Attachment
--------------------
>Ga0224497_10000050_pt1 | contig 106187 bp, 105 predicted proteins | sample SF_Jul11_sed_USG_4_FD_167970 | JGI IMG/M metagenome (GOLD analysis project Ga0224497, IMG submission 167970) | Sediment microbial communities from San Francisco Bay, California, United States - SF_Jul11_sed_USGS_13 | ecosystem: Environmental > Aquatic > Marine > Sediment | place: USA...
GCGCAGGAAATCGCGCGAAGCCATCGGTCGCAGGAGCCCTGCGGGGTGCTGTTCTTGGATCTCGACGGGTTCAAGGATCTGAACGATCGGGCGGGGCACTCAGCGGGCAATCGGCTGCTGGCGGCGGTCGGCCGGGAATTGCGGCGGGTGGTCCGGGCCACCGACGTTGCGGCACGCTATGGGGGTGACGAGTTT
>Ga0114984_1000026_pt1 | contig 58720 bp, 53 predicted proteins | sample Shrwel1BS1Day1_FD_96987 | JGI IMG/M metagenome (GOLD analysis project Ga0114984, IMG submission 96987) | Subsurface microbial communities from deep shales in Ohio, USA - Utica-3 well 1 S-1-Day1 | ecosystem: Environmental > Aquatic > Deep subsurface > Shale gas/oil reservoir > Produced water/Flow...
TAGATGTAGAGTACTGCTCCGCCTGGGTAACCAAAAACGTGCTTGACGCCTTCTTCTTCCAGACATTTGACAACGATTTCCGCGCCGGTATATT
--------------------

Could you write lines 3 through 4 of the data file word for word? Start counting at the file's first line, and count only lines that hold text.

>Ga0114984_1000026_pt1 | contig 58720 bp, 53 predicted proteins | sample Shrwel1BS1Day1_FD_96987 | JGI IMG/M metagenome (GOLD analysis project Ga0114984, IMG submission 96987) | Subsurface microbial communities from deep shales in Ohio, USA - Utica-3 well 1 S-1-Day1 | ecosystem: Environmental > Aquatic > Deep subsurface > Shale gas/oil reservoir > Produced water/Flow...
TAGATGTAGAGTACTGCTCCGCCTGGGTAACCAAAAACGTGCTTGACGCCTTCTTCTTCCAGACATTTGACAACGATTTCCGCGCCGGTATATT